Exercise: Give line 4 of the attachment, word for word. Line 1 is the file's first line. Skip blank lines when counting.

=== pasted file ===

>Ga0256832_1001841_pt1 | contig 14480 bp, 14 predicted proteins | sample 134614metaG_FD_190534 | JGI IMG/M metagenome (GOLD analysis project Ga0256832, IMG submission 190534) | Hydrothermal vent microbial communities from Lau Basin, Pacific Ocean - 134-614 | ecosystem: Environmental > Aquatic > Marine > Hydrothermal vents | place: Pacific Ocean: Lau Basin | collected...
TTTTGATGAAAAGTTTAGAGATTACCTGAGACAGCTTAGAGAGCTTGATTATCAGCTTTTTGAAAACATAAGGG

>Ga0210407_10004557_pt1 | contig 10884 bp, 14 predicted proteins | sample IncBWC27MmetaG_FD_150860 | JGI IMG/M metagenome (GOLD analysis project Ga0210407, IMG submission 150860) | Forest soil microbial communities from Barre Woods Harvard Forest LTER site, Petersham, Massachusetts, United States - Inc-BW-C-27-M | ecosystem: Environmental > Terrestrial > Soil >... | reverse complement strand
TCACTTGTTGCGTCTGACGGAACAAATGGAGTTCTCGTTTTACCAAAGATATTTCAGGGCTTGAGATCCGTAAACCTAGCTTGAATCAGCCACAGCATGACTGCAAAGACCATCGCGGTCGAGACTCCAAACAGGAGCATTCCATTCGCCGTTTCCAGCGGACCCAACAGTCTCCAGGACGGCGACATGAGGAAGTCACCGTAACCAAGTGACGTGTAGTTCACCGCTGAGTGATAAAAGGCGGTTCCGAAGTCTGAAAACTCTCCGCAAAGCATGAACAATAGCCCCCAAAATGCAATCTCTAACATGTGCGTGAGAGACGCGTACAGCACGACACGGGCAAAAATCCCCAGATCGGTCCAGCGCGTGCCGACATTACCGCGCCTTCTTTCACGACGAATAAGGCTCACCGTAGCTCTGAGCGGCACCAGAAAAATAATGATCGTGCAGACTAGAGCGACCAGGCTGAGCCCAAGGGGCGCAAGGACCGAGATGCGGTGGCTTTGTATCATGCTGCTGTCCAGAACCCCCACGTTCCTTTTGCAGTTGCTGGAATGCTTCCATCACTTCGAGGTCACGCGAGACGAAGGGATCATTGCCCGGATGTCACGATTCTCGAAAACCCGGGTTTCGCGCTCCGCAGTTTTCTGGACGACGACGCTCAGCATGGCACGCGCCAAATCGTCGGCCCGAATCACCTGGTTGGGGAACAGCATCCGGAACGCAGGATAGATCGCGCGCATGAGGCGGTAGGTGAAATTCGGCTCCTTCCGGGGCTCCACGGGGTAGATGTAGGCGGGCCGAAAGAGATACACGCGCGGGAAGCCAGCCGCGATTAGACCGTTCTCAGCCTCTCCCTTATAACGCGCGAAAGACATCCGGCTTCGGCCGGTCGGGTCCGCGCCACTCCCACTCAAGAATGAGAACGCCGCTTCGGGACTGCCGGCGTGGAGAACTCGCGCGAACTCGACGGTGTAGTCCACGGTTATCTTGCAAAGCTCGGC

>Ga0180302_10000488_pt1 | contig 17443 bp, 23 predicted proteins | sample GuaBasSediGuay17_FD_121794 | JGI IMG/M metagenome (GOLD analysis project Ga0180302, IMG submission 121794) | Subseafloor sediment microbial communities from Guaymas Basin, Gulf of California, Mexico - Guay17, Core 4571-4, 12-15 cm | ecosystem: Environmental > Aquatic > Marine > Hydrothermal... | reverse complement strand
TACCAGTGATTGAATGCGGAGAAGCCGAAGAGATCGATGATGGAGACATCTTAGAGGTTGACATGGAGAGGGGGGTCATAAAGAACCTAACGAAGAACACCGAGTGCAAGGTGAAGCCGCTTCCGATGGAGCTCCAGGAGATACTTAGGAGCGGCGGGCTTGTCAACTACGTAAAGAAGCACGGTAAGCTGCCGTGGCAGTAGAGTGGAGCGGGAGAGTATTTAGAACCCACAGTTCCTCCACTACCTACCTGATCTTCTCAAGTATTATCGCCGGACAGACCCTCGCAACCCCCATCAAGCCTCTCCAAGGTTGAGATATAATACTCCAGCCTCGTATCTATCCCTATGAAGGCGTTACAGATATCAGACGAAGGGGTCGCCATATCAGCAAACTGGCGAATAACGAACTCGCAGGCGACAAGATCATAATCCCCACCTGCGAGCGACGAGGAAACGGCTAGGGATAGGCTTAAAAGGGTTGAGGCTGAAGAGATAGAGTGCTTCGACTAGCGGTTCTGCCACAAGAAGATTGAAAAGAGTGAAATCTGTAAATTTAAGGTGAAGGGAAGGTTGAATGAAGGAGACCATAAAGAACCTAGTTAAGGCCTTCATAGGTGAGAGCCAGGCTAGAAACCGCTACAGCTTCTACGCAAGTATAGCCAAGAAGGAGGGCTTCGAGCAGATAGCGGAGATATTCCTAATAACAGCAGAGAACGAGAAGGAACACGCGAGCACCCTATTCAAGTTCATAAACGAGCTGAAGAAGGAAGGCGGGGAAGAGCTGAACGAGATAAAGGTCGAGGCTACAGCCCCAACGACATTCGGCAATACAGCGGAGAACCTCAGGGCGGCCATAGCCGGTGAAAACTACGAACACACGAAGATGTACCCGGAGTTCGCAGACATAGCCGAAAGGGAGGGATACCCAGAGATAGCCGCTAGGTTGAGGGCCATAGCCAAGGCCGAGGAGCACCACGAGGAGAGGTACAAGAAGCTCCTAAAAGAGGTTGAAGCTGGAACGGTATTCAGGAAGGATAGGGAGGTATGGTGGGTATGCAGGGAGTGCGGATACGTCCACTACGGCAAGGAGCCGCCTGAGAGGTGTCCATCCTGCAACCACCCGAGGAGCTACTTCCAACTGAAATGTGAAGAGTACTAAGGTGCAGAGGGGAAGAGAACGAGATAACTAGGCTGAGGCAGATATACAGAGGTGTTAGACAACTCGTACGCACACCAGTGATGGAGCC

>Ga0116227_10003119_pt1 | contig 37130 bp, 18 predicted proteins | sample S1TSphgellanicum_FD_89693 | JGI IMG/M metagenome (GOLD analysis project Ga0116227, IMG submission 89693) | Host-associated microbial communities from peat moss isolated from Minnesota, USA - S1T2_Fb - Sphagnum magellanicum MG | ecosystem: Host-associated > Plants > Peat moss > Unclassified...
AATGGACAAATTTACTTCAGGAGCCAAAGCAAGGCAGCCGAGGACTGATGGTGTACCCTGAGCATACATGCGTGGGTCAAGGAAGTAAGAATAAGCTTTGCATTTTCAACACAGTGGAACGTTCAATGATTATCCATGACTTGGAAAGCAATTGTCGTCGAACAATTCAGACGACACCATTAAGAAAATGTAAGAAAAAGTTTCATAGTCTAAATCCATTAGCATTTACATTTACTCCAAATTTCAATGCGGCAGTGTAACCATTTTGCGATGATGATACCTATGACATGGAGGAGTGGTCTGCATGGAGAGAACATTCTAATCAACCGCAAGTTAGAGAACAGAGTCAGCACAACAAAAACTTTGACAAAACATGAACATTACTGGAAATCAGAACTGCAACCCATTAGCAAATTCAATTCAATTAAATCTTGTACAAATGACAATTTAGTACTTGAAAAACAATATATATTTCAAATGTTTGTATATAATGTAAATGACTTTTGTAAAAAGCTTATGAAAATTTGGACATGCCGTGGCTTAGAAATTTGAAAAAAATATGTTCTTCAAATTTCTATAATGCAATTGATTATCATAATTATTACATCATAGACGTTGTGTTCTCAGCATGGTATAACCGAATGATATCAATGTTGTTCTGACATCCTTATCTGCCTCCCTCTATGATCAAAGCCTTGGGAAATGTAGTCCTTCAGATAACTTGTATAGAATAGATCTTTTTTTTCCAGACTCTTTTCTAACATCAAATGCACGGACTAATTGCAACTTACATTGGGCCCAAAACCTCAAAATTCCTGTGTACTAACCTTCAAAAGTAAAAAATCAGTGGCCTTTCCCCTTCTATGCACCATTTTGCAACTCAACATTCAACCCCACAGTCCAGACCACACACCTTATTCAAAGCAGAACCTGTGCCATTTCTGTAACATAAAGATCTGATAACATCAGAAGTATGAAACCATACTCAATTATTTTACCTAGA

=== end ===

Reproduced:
TCACTTGTTGCGTCTGACGGAACAAATGGAGTTCTCGTTTTACCAAAGATATTTCAGGGCTTGAGATCCGTAAACCTAGCTTGAATCAGCCACAGCATGACTGCAAAGACCATCGCGGTCGAGACTCCAAACAGGAGCATTCCATTCGCCGTTTCCAGCGGACCCAACAGTCTCCAGGACGGCGACATGAGGAAGTCACCGTAACCAAGTGACGTGTAGTTCACCGCTGAGTGATAAAAGGCGGTTCCGAAGTCTGAAAACTCTCCGCAAAGCATGAACAATAGCCCCCAAAATGCAATCTCTAACATGTGCGTGAGAGACGCGTACAGCACGACACGGGCAAAAATCCCCAGATCGGTCCAGCGCGTGCCGACATTACCGCGCCTTCTTTCACGACGAATAAGGCTCACCGTAGCTCTGAGCGGCACCAGAAAAATAATGATCGTGCAGACTAGAGCGACCAGGCTGAGCCCAAGGGGCGCAAGGACCGAGATGCGGTGGCTTTGTATCATGCTGCTGTCCAGAACCCCCACGTTCCTTTTGCAGTTGCTGGAATGCTTCCATCACTTCGAGGTCACGCGAGACGAAGGGATCATTGCCCGGATGTCACGATTCTCGAAAACCCGGGTTTCGCGCTCCGCAGTTTTCTGGACGACGACGCTCAGCATGGCACGCGCCAAATCGTCGGCCCGAATCACCTGGTTGGGGAACAGCATCCGGAACGCAGGATAGATCGCGCGCATGAGGCGGTAGGTGAAATTCGGCTCCTTCCGGGGCTCCACGGGGTAGATGTAGGCGGGCCGAAAGAGATACACGCGCGGGAAGCCAGCCGCGATTAGACCGTTCTCAGCCTCTCCCTTATAACGCGCGAAAGACATCCGGCTTCGGCCGGTCGGGTCCGCGCCACTCCCACTCAAGAATGAGAACGCCGCTTCGGGACTGCCGGCGTGGAGAACTCGCGCGAACTCGACGGTGTAGTCCACGGTTATCTTGCAAAGCTCGGC